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Computer exercises improve memory and attention

Study results to be published in the April 2009 issue of the Journal of the American Geriatrics Society show that computerized brain exercises can improve memory and lead to faster thinking.

Prior studies have shown that older adults perform better on cognitive tests after repeatedly practicing those tests, but this large-scale study is the first to link a commercially available software program to improvement on unaffiliated standard measures of memory and to better performance on everyday tasks.

The Improvement in Memory with Plasticity-based Adaptive Cognitive Training (IMPACT) study was funded by the Posit Science Corporation, which owns the rights to the Brain Fitness Program, tested in the study.

Elizabeth Zelinski, PhD, of the USC Davis School of Gerontology and Glenn Smith, PhD, of the Mayo Clinic were principal investigators on the study, published with colleagues from the University of California, San Francisco, Stanford, and California State University, Los Angeles.

Of the 487 healthy adults over the age of 65 who participated in a randomized controlled trial, half used the Brain Fitness Program for 40 hours over the course of eight weeks. The Brain Fitness Program consists of six audio exercises done on a computer, and is intended to "retrain the brain to discriminate fine distinctions in sound, and do it in a way that keeps the user engaged," Zelinski explained.

The other half of participants spent an equal amount of time learning from educational DVDs followed by quizzes.

Those who trained on the Brain Fitness Program were twice as fast in processing information with an average improvement in response time of 131 percent. The active control group did not show statistically significant gains, the researchers found.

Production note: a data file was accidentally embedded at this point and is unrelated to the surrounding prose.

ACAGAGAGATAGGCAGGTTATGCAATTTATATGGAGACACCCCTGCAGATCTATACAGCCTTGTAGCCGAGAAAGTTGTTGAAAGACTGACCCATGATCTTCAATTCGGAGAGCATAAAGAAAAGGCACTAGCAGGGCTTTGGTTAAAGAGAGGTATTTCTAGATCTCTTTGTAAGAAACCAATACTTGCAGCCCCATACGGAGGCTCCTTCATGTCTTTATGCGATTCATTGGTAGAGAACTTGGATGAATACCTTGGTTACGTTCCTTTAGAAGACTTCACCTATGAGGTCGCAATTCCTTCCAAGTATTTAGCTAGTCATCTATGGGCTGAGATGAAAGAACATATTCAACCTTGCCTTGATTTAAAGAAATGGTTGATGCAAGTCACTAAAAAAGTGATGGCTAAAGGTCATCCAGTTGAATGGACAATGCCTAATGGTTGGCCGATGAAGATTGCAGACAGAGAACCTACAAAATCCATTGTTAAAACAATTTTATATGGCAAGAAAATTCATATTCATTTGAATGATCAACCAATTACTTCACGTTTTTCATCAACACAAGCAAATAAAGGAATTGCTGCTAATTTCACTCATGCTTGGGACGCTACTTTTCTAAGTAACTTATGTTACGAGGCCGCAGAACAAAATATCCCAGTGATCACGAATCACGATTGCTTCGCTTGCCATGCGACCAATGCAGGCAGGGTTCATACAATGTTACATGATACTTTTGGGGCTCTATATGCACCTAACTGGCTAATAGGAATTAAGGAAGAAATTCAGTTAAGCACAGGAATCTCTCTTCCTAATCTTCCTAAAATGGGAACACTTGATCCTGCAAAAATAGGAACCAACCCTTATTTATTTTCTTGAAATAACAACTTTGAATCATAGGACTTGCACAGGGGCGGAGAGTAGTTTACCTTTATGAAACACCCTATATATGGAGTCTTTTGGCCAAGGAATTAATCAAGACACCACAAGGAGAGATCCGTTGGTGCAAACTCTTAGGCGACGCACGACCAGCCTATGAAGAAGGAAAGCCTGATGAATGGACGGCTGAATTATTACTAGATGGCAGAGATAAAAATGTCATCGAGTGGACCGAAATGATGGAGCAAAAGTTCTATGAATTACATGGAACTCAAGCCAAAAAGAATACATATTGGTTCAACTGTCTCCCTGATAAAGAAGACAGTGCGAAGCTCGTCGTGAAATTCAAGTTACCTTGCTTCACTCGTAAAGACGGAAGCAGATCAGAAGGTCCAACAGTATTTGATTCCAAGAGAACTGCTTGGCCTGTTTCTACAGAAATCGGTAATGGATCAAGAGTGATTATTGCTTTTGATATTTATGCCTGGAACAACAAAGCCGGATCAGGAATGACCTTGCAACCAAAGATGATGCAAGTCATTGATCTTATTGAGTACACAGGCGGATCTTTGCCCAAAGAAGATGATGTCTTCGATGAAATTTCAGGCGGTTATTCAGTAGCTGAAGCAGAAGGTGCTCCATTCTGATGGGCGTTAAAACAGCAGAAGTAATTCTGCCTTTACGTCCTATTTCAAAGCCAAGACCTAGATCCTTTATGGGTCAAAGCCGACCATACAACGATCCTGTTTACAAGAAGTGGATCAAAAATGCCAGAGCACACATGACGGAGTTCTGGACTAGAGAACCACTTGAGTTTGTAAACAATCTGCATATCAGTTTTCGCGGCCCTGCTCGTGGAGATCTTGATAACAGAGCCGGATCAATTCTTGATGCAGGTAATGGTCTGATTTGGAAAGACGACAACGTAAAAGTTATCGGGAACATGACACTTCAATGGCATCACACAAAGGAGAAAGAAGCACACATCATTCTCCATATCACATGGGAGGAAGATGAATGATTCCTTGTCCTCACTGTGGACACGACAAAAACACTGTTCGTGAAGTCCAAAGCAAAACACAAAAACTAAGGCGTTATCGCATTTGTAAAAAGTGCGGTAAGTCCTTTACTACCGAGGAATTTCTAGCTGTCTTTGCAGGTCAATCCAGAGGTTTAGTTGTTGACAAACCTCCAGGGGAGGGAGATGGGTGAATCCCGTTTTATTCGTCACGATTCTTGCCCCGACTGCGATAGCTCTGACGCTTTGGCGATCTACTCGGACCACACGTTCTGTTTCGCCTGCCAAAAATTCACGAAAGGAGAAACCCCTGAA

According to the researchers, participants who used the Brain Fitness Program also scored as well as those ten years younger, on average, on memory and attention tests for which they did not train.

Many participants also reported significant improvements in everyday cognitive activities such as remembering names or understanding conversations in noisy restaurants.

"The changes we saw in the experimental group were remarkable and significantly larger than the gains in the control group," Zelinski said. "From a researcher's point of view, this was very impressive because people got better at the tasks trained, [and] those improvements generalized to standardized measures of memory and people noticed improvements in their lives. What this means is that cognitive decline is no longer an inevitable part of aging. Doing properly designed cognitive activities can enhance our abilities as we age."

"This study has profound personal and public implications for aging baby boomers and their parents," said Joe Coughlin, PhD, Director of the AgeLab at the Massachusetts Institute Technology. "This means boomers may now have tools for a future that is not their grandfather's old age. It also impacts most aspects of independent living from aging-in-place to transportation to all the great and little things that we call life. This is big news for aging and for all of us."

The multi-site IMPACT study is the largest study ever of a commercially available brain-training program.


Contact: Suzanne Wu
University of Southern California

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